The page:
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17q12 Deletion Syndrome 


17q12 deletion syndrome is caused by a missing piece of chromosome 17 (microdeletion) that is present from the moment the child is conceived. There are many different microdeletions that can occur on chromosome 17, but 17q12 deletion syndrome is caused by a deletion of a specific ~1.4Mb region on the long arm (“q arm”) of chromosome 17 at position 12 (one-two). The most common test used to identify the deletion is called a chromosomal microarray (CMA). The deletion is too small to be detected with a karyotype. Based on current research, about 1 in 14,500 people in the general population have the deletion syndrome. It is more common in populations with developmental disorders (developmental delay, autism, intellectual disability) and schizophrenia. It is most common in individuals with kidney/urinary tract abnormalities.



The deletion is most often a brand new (de novo), sporadic event in the child that is diagnosed. About 30% of the time, or 3 in 10 people with the deletion will have inherited it from a parent. In these cases, there is a 50% chance (1 in 2) that each of that parent’s children will also have the deletion. If it was de novo (both parents tested negative), then the chances that a sibling has it is lower than 1%.

Clinical Features

A syndrome is defined as a recognizable group of signs and symptoms that consistently occur together. The common features that characterize the deletion syndrome can be grouped into three categories: kidney and urinary tract abnormalities, maturity onset diabetes of the young type 5 (MODY-5), and neurodevelopmental and psychiatric disorders. It is important to remember that no two people with the deletion will have the same combination and/or severity of symptoms, even people within the same family.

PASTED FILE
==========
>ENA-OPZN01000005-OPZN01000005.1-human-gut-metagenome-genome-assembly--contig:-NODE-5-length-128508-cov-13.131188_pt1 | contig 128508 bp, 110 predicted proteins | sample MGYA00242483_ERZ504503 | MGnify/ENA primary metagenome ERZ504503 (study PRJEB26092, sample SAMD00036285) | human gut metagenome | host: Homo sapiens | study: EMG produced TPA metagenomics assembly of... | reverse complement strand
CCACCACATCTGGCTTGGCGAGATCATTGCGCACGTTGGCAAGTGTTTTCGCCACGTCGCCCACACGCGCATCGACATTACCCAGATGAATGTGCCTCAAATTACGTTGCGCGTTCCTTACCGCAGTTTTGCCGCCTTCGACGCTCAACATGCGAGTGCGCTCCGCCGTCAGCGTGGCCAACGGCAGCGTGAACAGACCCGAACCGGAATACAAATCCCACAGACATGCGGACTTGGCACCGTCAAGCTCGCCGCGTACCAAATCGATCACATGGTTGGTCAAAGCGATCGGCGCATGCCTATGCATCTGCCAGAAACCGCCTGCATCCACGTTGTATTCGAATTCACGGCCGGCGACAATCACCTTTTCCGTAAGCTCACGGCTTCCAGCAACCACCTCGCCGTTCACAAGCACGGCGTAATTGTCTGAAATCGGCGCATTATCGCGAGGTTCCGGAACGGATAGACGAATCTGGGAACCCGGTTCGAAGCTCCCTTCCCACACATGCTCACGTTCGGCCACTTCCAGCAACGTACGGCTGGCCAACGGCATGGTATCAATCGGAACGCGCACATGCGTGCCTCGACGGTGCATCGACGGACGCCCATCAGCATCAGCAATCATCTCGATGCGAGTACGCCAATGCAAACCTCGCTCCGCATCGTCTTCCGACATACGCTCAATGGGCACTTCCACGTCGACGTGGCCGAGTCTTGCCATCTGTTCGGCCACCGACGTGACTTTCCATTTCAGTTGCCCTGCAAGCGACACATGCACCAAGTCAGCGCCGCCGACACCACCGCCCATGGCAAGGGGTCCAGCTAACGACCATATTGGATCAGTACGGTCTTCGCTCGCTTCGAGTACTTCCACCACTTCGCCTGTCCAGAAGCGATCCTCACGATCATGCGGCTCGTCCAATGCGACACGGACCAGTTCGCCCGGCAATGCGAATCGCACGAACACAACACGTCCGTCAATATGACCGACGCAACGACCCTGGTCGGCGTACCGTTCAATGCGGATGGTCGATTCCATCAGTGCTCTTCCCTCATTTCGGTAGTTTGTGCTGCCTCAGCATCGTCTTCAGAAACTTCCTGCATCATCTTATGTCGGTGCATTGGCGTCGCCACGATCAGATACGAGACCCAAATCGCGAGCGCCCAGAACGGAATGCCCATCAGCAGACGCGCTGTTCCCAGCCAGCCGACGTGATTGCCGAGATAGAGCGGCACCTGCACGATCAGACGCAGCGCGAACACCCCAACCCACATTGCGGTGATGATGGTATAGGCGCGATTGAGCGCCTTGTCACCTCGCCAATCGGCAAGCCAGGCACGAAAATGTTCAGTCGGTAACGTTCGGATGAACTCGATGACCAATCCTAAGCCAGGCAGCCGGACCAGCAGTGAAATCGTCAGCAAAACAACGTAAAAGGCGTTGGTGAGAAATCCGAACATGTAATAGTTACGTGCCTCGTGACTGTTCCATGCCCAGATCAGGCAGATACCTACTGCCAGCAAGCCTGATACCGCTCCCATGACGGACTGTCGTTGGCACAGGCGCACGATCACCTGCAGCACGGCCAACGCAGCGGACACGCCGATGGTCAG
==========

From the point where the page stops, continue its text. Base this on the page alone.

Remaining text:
• Kidneys: echogenic kidneys on prenatal ultrasound, single kidney, underdeveloped kidneys, kidney cysts, reduced ability to concentrate the urine (tubulointerstitial disease)

  • Urinary Tract: absent or underdeveloped cervix, vagina and/or uterus, bicornuate uterus in females and undescended testes in males

  • MODY-5

  • Neurodevelopmental/Psychiatric: developmental delay, autism, learning disability, intellectual disability, anxiety, bipolar disorder, schizophrenia, etc.


Some features have been reported less commonly including:

  • Heart defects

  • Macrocephaly (large head size)

  • Seizures

  • Elevated liver enzymes

  • Eye/Vision problems: strabismus (crossed eye), nystagmus (shaky eye), cataracts

  • Short stature

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